Given we know that a lot of people use paper notebooks, we thought that a diary would normally act as a secondary tool to back up the notebook and / or digital devices
We thought people would like something slim and lightweight, so they didn’t have to lug a big book around with them
There is a little bit of truth in all of these points, but what we found when we spoke to people was far more enlightening and exciting.
“It's not that I use a diary because I am an organised person. It is because I am disorganised and couldn’t cope without it!”
What we learned from diary-users
People that use diaries, love their diaries. One person went as far as to say “If I were to lose my diary it would be worse than crashing the car”
Several of the keen diary users use it instead of a notebook, and it is the basis of all of their ‘action’ lists or ‘to do’ lists as well as telling them where they need to be and when
People tend to see a diary as an investment, as they use it so much; and they often keep them years afterwards
Often used in conjunction with a digital diary, the paper diary is the “master copy” and only the diary owner is “allowed” to write in (or read) it. One person described the diary as “protecting” them in contrast to a laptop where people can bombard you with things that are beyond your control. The diary, in contract, is a private space.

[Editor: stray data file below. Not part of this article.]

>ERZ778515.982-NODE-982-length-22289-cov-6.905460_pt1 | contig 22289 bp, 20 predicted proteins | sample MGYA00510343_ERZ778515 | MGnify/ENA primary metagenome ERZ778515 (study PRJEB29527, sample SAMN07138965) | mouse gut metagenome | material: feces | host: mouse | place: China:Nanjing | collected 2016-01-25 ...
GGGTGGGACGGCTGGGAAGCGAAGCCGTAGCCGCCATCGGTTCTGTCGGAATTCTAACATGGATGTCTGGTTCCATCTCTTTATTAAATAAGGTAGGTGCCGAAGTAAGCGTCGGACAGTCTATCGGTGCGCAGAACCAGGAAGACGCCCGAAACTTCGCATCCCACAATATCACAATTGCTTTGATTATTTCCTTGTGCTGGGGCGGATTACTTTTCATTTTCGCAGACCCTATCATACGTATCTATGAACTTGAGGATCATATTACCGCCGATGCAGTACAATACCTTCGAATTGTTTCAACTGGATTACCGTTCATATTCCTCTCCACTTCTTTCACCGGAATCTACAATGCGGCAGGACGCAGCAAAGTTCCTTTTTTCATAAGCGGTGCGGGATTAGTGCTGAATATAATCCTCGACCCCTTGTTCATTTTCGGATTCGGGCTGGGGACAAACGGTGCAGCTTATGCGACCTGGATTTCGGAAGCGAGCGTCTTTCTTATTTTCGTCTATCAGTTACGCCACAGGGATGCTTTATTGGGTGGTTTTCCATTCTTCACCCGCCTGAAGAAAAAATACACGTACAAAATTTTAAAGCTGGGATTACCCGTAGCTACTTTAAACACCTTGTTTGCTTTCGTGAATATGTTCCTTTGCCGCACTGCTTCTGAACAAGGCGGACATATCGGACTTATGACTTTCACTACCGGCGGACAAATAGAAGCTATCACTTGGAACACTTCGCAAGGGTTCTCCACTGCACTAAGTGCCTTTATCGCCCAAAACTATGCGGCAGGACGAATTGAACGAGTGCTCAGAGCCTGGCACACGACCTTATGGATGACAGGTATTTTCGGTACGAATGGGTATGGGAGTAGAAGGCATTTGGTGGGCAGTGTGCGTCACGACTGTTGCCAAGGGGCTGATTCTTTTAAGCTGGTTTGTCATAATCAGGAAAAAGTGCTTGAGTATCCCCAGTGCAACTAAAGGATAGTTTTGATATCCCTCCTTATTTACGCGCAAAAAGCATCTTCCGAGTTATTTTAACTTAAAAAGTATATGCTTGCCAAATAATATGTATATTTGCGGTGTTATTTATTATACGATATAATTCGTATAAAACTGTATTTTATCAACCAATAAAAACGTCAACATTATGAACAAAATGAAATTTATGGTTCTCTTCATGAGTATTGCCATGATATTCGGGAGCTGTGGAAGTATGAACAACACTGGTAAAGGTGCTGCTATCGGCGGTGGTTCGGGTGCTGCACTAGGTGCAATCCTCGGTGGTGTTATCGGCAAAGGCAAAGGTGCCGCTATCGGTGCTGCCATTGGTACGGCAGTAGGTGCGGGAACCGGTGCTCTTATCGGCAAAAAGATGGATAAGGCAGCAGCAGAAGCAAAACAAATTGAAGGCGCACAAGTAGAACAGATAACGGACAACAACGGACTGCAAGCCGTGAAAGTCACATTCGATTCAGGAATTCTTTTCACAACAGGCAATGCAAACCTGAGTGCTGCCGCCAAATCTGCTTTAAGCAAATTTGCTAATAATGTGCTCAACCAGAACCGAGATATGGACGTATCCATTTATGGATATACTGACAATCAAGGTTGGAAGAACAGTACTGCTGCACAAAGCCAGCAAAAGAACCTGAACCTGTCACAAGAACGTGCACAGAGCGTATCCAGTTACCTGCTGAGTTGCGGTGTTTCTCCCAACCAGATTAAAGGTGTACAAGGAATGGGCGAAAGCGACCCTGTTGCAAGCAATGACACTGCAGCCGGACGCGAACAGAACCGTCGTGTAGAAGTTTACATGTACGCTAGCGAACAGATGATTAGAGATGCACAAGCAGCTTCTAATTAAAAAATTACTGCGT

Several people said that they use a diary not because they are an organised person, but because they are disorganised and could not manage without it; some talked about it “training” them to remember things and to structure priorities or actions for the day / week
Diary users are aware of the value of the diary, both in terms of money spent and of the environmental impact of using up pages. So there is an awareness of space not to be wasted (perhaps implicitly the time that this space represents, too).
Some observations about other products on the market
Many do not use space efficiently, with awkward areas of white space which are too small to be useful
Some info is taking up space but of little use (eg. ‘Week 27’)
Some info is repeated (eg. saying ‘September’ more than once on a spread)
Sometimes what works graphically or numerically (eg. dividing the page into 8 even squares) does not work in terms of planning your days, or reinforcing a mental picture of the week
The Mark+Fold Diary is born
We first launched the Mark+Fold Diary in November 2016, and are pleased to have gained new converts every year since. Customers appreciate the fact that we provide a clear structure without being prescriptive. And of course, our diaries are produced to the same exacting standards as our other products — beautiful, sustainably-sourced papers, and our special layflat binding which makes the diary flop open perfectly flat.
Each year we use a slightly different cover colour to differentiate one edition from the next, and since 2019 we publish several different options each year. Customers can pre-order the Diary from summer onwards and we love to see the same name's cropping up year after year.
Shop Mark+Fold Diaries + Planners